It would be an understatement to say that relations are strained between the new Wake County school board majority and the Wake Education Partnership.
As noted in today's article, school board members are questioning such recent WEP publications as the school assignment analysis and the assessment of Del Burns' resignation as superintendent. It's a departure from when the WEP worked closely with the old school board majority.
“They seem to be going against everything we want to do," said school board member Deborah Prickett. "I feel like a salmon swimming upstream against them.”
Intentional or not, the WEP is becoming the defacto research arm for critics of the new school board majority. The WEP's reports are regularly cited by opposition groups.
School board members are particularly upset about the WEP report which found that sending students to their closest school would result in crowding problems.
Members of the new board majority say they've never said they're solely going to assign students based on proximity.
School board vice chairwoman Debra Goldman said the WEP could have tried to develop a scenario which would have allowed for more community-based school assignments while still trying to provide the socioeconomic balance the group wants to preserve.
“Let’s work together to bring something positive," Goldman said. "Even if you don’t like the general concept of what we’re trying, try to work with us to make it more positive.”
Goldman said she's been asked by school board chairman Ron Margiotta to serve on the WEP's board of trustees after he turned down the invitation.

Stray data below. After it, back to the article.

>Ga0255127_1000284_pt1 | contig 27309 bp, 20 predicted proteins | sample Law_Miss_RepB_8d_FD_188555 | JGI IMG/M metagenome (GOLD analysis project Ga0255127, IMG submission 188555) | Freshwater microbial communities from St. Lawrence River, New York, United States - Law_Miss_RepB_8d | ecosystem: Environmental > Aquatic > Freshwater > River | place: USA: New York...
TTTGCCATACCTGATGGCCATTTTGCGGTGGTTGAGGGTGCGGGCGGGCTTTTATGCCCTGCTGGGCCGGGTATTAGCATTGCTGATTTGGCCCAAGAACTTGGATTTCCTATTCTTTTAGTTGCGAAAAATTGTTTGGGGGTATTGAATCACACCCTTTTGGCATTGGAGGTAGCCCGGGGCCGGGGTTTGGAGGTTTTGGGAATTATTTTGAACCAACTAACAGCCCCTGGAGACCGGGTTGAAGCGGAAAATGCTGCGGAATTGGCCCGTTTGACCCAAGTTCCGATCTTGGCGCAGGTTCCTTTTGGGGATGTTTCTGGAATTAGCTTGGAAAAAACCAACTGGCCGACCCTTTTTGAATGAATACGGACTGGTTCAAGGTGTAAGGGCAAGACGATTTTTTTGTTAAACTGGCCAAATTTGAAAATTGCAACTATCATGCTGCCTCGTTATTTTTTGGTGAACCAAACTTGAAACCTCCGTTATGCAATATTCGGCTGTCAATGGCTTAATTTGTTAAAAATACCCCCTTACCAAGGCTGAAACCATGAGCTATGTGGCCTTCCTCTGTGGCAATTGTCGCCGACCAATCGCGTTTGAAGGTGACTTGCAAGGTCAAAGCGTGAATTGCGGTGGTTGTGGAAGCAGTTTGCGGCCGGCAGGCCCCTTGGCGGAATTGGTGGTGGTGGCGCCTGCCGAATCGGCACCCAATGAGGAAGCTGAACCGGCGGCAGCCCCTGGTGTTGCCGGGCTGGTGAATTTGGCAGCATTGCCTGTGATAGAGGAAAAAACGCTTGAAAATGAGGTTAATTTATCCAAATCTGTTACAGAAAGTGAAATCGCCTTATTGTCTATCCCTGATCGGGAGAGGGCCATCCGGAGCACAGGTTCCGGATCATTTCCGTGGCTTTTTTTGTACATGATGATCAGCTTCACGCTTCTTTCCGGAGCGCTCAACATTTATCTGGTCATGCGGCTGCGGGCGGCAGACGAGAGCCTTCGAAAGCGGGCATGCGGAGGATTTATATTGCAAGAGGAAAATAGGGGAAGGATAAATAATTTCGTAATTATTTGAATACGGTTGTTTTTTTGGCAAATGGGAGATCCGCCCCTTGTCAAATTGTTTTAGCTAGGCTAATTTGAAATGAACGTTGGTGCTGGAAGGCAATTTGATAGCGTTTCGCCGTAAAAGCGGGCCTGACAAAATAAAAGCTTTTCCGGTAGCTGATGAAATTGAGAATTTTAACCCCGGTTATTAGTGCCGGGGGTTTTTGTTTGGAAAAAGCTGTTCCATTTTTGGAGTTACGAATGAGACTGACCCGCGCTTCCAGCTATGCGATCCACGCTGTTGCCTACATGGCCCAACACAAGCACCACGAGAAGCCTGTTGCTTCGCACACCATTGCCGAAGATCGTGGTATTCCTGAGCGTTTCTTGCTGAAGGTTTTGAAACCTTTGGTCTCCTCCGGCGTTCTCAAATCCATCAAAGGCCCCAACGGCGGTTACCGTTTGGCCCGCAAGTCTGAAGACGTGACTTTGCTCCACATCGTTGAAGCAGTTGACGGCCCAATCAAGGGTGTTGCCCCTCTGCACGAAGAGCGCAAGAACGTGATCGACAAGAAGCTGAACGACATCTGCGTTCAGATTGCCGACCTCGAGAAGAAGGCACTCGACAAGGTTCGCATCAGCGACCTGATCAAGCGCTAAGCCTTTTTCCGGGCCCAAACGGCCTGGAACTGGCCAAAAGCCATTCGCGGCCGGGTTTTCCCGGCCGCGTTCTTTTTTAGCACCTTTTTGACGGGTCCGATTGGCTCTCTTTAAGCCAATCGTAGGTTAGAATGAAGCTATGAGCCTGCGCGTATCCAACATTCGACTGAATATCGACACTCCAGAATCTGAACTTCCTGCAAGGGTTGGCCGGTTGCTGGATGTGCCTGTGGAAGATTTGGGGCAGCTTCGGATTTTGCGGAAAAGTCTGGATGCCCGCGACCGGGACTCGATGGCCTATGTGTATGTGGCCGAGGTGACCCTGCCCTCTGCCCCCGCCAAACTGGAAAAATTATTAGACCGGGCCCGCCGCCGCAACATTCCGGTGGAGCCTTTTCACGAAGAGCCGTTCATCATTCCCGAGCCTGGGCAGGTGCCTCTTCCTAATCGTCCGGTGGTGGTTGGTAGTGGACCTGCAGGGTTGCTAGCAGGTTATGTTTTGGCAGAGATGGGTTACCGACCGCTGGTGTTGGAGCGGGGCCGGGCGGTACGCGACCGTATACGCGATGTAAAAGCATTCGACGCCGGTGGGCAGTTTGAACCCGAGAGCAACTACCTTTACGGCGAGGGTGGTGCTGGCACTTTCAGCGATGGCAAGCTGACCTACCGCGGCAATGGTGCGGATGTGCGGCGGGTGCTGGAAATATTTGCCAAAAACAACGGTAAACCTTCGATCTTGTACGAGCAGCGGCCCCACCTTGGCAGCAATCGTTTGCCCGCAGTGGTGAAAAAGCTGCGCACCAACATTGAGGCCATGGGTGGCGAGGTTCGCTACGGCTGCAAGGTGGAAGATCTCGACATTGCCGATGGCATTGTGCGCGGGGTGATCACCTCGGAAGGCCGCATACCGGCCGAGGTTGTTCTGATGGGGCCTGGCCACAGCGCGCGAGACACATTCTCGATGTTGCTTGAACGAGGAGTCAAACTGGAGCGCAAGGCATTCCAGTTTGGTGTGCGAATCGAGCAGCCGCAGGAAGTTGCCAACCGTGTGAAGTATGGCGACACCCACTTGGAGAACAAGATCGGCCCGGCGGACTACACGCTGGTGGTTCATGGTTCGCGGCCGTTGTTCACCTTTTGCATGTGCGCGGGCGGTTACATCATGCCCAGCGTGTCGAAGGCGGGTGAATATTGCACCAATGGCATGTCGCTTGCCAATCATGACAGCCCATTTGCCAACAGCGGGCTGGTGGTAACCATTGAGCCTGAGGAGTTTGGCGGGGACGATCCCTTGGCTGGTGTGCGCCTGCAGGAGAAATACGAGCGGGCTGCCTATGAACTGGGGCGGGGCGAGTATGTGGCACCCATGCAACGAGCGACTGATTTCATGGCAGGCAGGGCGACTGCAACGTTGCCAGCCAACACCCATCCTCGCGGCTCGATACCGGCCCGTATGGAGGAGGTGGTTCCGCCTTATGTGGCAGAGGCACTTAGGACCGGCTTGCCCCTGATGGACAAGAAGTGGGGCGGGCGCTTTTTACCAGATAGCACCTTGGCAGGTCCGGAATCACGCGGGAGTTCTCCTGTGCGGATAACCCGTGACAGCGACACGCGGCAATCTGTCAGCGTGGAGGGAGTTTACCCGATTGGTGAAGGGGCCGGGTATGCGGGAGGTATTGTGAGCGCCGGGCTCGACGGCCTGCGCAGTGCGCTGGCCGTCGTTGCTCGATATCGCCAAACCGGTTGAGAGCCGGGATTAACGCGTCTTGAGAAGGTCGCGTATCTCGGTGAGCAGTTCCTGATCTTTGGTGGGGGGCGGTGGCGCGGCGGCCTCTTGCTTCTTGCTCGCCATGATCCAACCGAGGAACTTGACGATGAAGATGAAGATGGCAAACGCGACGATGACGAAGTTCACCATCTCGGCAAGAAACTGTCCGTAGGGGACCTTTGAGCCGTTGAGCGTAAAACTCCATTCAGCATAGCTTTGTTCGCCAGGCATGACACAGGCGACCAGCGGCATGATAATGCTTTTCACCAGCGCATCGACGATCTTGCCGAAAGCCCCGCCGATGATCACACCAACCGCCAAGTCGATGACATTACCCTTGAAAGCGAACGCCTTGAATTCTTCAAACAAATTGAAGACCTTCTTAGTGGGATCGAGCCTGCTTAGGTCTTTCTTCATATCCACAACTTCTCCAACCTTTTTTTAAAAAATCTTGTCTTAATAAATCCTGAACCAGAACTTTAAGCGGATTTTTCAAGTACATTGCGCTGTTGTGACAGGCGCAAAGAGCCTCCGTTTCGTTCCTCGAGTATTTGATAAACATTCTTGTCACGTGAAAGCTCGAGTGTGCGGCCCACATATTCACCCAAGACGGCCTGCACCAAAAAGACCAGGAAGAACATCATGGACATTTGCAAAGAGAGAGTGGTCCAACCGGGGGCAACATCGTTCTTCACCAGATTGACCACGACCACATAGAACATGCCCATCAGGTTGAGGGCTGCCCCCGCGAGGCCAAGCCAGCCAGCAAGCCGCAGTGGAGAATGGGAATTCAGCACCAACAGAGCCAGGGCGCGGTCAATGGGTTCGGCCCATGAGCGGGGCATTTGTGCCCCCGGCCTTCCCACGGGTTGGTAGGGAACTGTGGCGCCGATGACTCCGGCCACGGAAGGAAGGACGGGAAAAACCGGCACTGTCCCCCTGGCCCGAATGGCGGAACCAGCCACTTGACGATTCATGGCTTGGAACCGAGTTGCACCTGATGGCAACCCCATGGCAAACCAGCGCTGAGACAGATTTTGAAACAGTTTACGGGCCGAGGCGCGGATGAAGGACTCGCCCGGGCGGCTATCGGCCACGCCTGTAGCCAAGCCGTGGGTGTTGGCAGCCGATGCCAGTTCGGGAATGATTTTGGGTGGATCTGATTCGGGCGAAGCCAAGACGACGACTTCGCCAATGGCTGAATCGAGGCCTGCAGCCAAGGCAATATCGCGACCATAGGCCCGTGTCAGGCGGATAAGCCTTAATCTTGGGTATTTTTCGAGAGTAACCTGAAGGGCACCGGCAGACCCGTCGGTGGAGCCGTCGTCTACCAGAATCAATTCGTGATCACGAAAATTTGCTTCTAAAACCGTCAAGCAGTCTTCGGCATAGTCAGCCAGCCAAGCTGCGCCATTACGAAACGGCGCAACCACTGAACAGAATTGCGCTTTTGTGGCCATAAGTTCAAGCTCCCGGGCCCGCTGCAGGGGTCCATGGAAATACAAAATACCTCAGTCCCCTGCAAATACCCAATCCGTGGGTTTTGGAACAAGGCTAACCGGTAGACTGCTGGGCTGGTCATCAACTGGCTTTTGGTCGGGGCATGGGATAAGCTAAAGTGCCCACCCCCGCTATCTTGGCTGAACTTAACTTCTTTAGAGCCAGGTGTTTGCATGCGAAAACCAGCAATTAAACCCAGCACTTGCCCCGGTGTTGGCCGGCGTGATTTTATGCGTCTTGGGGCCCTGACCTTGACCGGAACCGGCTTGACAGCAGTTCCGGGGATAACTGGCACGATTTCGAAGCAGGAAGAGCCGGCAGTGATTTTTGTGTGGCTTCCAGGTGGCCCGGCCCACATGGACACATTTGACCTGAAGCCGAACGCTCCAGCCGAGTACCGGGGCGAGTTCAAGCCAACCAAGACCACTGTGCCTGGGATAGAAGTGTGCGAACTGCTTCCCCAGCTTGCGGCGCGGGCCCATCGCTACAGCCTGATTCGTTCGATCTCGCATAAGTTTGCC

School board member Chris Malone said he looks at the WEP reports to see if there's anything worth finding. But he said he hasn't found much.
As for school board member John Tedesco, his blast on the WakeEd blog following the WEP school assignment report has gotten a lot of attention. He accused the WEP of spreading 'fairy tale hysteria" and "waxing philosophical lies."
But Tim Simmons, communications director for the WEP, said the report noted that the approach it analyzed was not under consideration by the board. But, he said, it spoke to questions the public might have about community-based schools.
"I know that the general public thinks that school choice means they get to choose the schools close to home," Simmons said in the article. "The primary reason for doing this is to make it clear that this is not possible."
The school board majority has at least some reason to be skeptical of the Wake Education Partnership, which has been a longtime supporter of the diversity policy.
In 2002 the WEP's board of trustees passed a resolution in support of the diversity policy.
More recently, WEP President Ann Denlinger attended the Friends of Diversity Press Conference that was held the day before the October elections. She was joined at the event by several people who are on the WEP's board of directors and board of trustees.